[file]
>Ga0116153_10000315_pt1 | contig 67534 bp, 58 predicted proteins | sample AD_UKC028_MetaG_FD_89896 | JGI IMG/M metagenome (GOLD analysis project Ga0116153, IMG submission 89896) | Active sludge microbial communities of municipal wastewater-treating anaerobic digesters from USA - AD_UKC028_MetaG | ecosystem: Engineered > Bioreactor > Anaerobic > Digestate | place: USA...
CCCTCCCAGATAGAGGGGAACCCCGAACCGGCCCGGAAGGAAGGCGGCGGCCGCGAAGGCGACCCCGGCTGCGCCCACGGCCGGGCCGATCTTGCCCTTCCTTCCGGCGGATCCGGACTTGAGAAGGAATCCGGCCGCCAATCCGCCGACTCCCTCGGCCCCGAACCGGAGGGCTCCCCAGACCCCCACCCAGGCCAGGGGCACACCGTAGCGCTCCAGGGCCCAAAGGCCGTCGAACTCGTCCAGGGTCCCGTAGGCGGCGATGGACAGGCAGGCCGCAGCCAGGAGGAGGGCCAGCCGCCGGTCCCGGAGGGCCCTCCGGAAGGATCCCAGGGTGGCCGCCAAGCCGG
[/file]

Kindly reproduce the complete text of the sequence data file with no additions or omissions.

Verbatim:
>Ga0116153_10000315_pt1 | contig 67534 bp, 58 predicted proteins | sample AD_UKC028_MetaG_FD_89896 | JGI IMG/M metagenome (GOLD analysis project Ga0116153, IMG submission 89896) | Active sludge microbial communities of municipal wastewater-treating anaerobic digesters from USA - AD_UKC028_MetaG | ecosystem: Engineered > Bioreactor > Anaerobic > Digestate | place: USA...
CCCTCCCAGATAGAGGGGAACCCCGAACCGGCCCGGAAGGAAGGCGGCGGCCGCGAAGGCGACCCCGGCTGCGCCCACGGCCGGGCCGATCTTGCCCTTCCTTCCGGCGGATCCGGACTTGAGAAGGAATCCGGCCGCCAATCCGCCGACTCCCTCGGCCCCGAACCGGAGGGCTCCCCAGACCCCCACCCAGGCCAGGGGCACACCGTAGCGCTCCAGGGCCCAAAGGCCGTCGAACTCGTCCAGGGTCCCGTAGGCGGCGATGGACAGGCAGGCCGCAGCCAGGAGGAGGGCCAGCCGCCGGTCCCGGAGGGCCCTCCGGAAGGATCCCAGGGTGGCCGCCAAGCCGG